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- Second Chance Romance
- Returning Home
- Small Town
This billionaire never planned to return to his hometown. And she hoped he never would.
Mallory Edwards never wanted to leave her hometown, but she would have followed Pete Collins anywhere. Too bad he never gave her the chance when he left to start his company in New York City and never looked back.
When Pete returns home after his grandmother’s death, he is more afraid of running into Mallory than anything else. But when his friend convinces him to help with a local event, he finds himself partnered with Mallory. Avoiding old feelings as they work together proves hard to do.
To get their second chance, Pete will have to decide what he’s willing to sacrifice, and Mallory will have to decide if trusting him is worth the risk of him breaking her heart all over again.
Chapter One Look Inside
Chapter One Look Inside
Pete Collins had vowed he wouldn’t return to Pine Haven, Alabama. And yet, here he was. His private jet taxied into the hanger, and a car waited for him. His assistant had seen to the details, and Pete had told her he didn’t need a driver. He could navigate the town he had grown up in on his own. He settled into the driver’s seat of the red sports car and left the airport in his rearview mirror, where he wished he could leave the town.
Pete sighed as he left the busy interstate in the city and drove onto the country roads leading to the small town. He did notice the scenery as he drove, the leaves were starting to turn from green to red and yellow. He had to admit that it was prettier here than in New York City. He had made exactly three visits back in the last five years, but he only stayed for a couple of hours before jumping back on the airplane. This time would be different. His mind traveled to the day before, when his phone rang and he saw that his mom was calling. He had been in a business meeting, so he let it go. But when she called again only a minute later, he knew something was wrong.
“Mom?” His voice sounded anxious.
“Pete,” his mother answered, her own voice calm, but sad. “It’s your grandmother. She passed away this morning.”
Pete’s heart thudded in his chest. “How?” was the only word he could find.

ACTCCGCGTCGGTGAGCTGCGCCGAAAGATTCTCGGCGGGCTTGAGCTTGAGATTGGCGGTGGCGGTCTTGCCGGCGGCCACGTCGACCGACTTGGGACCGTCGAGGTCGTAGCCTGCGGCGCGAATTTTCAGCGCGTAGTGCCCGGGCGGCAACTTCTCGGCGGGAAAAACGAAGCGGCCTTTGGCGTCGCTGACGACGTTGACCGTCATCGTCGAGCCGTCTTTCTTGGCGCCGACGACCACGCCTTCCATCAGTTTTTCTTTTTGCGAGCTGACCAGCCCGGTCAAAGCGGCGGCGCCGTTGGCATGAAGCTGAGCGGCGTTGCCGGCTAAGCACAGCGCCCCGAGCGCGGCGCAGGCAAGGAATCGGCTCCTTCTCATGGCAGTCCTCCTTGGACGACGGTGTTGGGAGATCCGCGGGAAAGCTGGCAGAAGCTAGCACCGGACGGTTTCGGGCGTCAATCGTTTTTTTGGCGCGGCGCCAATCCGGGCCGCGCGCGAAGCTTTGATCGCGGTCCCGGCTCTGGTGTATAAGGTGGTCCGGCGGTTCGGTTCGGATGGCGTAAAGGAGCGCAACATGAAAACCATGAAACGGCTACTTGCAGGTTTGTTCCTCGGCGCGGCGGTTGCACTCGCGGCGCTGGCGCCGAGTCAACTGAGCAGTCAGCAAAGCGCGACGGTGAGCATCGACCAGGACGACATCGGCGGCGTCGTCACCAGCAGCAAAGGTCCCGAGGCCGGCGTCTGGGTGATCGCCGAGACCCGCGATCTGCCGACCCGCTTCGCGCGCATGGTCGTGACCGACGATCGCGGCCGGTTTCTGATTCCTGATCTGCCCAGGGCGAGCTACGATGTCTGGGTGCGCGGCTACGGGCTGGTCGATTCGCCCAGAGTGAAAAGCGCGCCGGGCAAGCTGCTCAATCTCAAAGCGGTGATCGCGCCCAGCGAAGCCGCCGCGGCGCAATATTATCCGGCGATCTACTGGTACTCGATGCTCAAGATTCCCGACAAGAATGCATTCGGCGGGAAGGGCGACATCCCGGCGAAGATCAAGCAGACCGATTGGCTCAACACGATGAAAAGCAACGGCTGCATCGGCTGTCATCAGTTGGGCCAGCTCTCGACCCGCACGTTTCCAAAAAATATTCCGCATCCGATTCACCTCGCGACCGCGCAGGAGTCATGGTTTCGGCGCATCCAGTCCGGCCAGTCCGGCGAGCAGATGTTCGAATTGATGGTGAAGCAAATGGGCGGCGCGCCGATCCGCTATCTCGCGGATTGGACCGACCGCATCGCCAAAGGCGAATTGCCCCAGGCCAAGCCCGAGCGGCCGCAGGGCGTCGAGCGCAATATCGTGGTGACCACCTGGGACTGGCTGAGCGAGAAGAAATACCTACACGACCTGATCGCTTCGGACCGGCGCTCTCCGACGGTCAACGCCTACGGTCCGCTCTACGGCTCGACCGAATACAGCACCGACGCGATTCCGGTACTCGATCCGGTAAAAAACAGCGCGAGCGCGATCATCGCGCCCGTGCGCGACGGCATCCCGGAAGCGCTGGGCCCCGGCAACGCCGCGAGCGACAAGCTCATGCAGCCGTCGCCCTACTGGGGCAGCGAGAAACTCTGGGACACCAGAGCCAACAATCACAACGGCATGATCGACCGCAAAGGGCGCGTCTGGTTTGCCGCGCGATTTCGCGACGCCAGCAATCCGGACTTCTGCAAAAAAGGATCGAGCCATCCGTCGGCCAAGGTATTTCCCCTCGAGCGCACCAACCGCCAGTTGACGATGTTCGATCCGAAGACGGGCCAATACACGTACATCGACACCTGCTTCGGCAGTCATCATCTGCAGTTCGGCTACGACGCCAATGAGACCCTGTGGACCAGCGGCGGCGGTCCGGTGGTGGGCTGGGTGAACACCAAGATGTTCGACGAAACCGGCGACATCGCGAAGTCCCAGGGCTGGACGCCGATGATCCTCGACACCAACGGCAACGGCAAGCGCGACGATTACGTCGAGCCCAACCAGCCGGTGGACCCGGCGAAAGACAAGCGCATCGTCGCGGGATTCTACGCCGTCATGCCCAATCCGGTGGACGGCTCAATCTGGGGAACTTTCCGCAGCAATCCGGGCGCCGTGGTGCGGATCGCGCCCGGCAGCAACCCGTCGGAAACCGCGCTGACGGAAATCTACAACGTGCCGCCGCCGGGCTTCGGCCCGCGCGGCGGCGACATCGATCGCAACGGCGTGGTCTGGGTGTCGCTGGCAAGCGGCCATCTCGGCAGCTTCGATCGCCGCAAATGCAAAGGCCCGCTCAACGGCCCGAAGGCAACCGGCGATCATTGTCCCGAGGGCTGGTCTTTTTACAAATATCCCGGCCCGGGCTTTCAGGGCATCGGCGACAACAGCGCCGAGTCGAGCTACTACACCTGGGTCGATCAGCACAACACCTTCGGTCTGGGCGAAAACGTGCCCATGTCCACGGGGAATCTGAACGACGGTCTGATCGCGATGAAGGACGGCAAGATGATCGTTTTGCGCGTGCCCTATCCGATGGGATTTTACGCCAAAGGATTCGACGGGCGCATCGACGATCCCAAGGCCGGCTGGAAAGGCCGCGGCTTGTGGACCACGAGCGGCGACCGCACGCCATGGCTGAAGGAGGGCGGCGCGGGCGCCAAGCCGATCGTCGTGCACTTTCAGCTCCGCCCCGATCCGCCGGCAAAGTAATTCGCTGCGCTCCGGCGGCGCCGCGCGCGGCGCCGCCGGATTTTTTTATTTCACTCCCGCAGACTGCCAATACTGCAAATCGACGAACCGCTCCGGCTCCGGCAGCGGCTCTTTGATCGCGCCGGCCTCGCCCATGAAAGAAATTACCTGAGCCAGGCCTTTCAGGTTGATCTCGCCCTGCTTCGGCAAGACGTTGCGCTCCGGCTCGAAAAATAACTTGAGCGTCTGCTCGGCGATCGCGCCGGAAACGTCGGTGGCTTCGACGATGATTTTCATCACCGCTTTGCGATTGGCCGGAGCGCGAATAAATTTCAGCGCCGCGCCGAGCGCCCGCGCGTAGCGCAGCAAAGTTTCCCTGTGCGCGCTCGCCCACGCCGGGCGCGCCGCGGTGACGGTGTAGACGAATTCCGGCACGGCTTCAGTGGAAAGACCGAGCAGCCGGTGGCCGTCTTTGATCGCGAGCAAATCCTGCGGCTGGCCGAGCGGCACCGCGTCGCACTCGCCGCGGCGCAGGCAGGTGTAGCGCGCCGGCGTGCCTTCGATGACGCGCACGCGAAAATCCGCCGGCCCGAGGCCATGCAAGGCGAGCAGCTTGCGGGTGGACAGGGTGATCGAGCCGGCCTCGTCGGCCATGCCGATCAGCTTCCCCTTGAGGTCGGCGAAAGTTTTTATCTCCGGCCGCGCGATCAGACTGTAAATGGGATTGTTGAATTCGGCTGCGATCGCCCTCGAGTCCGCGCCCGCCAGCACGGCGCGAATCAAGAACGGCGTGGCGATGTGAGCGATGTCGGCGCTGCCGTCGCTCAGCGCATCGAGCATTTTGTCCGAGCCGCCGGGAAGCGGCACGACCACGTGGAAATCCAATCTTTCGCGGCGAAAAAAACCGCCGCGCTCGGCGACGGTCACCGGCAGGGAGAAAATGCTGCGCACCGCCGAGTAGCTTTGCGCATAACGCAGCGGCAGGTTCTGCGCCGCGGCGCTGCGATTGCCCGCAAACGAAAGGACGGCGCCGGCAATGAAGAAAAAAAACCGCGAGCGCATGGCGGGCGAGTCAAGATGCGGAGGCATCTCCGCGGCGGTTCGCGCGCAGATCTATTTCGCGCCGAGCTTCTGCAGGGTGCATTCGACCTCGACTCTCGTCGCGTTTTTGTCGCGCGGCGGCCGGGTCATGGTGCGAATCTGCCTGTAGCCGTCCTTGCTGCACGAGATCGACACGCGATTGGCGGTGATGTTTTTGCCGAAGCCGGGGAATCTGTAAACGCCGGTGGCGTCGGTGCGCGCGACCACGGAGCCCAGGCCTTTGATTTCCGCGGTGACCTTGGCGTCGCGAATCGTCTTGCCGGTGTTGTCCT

“It was just her time. She seemed fine when I saw her yesterday. But she was ninety-two. It seems she just went to sleep last night and didn’t wake up this morning.”
Pete sighed and leaned back in his chair. “I’m sorry, Mom.”
“I’m sorry too.” Pete could hear his mom’s voice quiver.
“I’ll leave first thing in the morning,” Pete said.
“Alright, we’ll see you then. We’re still making plans, so we’ll talk more later.”
He remembered his grandmother as a firm woman, but she had a sweet spot for her grandchildren. Pete had always been the one to get caught doing something he wasn’t supposed to - picking apples out of the tree before they were ready to be picked, or sneaking into his grandfather’s pickup truck to play. And his grandmother would be dragging him into the kitchen by his ear. But five minutes later Pete would have her laughing and convince her to bake a chocolate pie.
Now in the car, Pete smiled thinking about the life lessons she had taught him. His guilt grew as he remembered how little he had seen her in the last few years. Every Christmas he offered to fly the entire family to New York. His grandmother had only come once, she said she liked being home for the holidays. Pete sighed. How would the family get along without his grandmother? And how would the town? His grandparents had both been pillars in the community. Pete wiped his forehead, remembering that was one of the reasons he had always wanted to get out. He loved his family, but he didn’t want to live in the shadow of Ginny and Peter Collins, his namesake.
That wasn’t the only reason he hadn’t come back.
A face drifted to his mind, and he shook his head to try to get rid of it. But she wasn’t easy to forget, especially with the red curls that framed her face. He shook his head again. He wouldn’t think about that now. He could only hope by some miracle that he wouldn’t run into her while he was in town. He had enough on his mind with his grandmother’s funeral, and his business, without thinking about the girl he left behind.